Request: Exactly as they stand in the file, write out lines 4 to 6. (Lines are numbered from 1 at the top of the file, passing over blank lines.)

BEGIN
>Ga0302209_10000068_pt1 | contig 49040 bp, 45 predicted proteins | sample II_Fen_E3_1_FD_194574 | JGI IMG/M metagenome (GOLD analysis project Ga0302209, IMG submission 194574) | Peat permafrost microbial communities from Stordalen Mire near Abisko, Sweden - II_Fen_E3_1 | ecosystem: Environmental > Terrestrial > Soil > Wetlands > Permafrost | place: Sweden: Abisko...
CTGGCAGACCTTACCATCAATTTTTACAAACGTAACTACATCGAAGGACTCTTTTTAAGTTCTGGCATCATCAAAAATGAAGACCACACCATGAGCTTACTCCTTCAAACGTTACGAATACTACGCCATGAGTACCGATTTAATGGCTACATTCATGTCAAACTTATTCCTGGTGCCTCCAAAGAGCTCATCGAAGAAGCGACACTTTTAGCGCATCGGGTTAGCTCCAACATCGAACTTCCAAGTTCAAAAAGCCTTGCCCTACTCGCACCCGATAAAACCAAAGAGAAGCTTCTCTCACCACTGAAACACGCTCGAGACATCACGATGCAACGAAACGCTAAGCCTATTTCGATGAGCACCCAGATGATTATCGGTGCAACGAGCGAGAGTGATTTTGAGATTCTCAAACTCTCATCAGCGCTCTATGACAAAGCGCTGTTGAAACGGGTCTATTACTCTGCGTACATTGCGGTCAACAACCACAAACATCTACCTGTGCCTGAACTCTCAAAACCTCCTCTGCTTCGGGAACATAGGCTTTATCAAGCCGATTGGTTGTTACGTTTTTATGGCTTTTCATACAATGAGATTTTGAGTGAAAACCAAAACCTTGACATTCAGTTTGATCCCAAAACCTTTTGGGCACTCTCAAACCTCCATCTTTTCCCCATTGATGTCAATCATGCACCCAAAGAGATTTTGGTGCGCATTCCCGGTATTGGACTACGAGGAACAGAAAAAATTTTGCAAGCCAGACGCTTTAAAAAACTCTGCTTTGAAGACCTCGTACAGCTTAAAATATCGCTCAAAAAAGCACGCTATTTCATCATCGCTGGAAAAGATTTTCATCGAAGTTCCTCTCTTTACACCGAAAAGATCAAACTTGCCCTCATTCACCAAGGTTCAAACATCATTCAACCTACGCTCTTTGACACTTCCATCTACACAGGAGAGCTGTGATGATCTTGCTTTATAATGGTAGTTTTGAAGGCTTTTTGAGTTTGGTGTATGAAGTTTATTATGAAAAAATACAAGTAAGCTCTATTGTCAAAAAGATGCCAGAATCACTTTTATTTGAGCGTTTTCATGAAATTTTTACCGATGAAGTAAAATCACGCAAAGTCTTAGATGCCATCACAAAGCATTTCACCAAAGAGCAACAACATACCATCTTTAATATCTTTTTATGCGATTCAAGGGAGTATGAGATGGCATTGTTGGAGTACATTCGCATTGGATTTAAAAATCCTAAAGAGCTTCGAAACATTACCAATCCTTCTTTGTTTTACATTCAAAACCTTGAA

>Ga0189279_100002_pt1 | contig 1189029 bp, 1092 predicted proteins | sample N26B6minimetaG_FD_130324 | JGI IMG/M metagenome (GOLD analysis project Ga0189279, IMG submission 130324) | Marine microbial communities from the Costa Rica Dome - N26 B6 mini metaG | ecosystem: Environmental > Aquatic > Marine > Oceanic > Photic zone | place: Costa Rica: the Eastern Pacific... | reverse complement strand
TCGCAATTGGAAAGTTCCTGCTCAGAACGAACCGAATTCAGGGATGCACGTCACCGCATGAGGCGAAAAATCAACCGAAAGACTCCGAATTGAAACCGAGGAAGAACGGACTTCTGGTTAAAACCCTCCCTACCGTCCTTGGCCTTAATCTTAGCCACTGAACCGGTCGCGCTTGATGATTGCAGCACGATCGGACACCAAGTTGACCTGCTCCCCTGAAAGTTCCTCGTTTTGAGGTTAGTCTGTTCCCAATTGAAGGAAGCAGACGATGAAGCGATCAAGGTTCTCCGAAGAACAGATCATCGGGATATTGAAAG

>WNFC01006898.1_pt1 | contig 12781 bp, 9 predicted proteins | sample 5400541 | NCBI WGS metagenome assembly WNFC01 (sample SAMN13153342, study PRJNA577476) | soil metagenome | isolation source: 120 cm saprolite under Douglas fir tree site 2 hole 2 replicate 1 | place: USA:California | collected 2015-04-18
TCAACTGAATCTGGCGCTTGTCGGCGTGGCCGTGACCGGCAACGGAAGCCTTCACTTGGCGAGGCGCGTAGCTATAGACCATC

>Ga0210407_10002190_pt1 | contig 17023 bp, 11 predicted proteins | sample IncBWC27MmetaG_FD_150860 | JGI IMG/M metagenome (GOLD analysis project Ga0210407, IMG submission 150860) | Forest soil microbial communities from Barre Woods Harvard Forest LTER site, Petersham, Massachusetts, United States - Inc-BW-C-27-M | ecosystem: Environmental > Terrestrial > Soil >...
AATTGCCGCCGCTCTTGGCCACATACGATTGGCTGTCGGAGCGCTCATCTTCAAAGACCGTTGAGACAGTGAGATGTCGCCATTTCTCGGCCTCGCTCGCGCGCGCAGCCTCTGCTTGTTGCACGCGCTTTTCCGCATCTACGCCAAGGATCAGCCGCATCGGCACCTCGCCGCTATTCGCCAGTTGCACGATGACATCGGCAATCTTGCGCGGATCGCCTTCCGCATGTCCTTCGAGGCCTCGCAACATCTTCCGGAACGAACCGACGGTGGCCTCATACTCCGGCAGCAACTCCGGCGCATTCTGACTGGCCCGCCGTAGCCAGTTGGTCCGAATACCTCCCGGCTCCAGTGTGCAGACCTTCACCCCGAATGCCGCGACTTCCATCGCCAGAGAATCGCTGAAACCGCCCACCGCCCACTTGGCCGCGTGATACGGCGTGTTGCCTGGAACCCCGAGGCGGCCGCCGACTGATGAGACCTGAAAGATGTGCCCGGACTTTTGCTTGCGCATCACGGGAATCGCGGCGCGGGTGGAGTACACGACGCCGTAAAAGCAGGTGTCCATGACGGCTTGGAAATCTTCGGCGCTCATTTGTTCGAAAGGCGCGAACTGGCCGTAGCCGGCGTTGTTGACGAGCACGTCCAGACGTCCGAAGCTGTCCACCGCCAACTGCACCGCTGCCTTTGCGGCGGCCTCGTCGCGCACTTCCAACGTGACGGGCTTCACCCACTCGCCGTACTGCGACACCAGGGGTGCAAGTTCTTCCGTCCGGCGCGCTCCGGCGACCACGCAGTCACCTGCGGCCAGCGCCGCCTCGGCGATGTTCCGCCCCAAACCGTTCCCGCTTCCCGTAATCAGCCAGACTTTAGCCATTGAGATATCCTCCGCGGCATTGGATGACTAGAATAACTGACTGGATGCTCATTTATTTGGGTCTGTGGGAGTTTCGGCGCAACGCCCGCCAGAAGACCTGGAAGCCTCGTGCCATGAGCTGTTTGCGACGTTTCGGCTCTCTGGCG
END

TCGCAATTGGAAAGTTCCTGCTCAGAACGAACCGAATTCAGGGATGCACGTCACCGCATGAGGCGAAAAATCAACCGAAAGACTCCGAATTGAAACCGAGGAAGAACGGACTTCTGGTTAAAACCCTCCCTACCGTCCTTGGCCTTAATCTTAGCCACTGAACCGGTCGCGCTTGATGATTGCAGCACGATCGGACACCAAGTTGACCTGCTCCCCTGAAAGTTCCTCGTTTTGAGGTTAGTCTGTTCCCAATTGAAGGAAGCAGACGATGAAGCGATCAAGGTTCTCCGAAGAACAGATCATCGGGATATTGAAAG

>WNFC01006898.1_pt1 | contig 12781 bp, 9 predicted proteins | sample 5400541 | NCBI WGS metagenome assembly WNFC01 (sample SAMN13153342, study PRJNA577476) | soil metagenome | isolation source: 120 cm saprolite under Douglas fir tree site 2 hole 2 replicate 1 | place: USA:California | collected 2015-04-18
TCAACTGAATCTGGCGCTTGTCGGCGTGGCCGTGACCGGCAACGGAAGCCTTCACTTGGCGAGGCGCGTAGCTATAGACCATC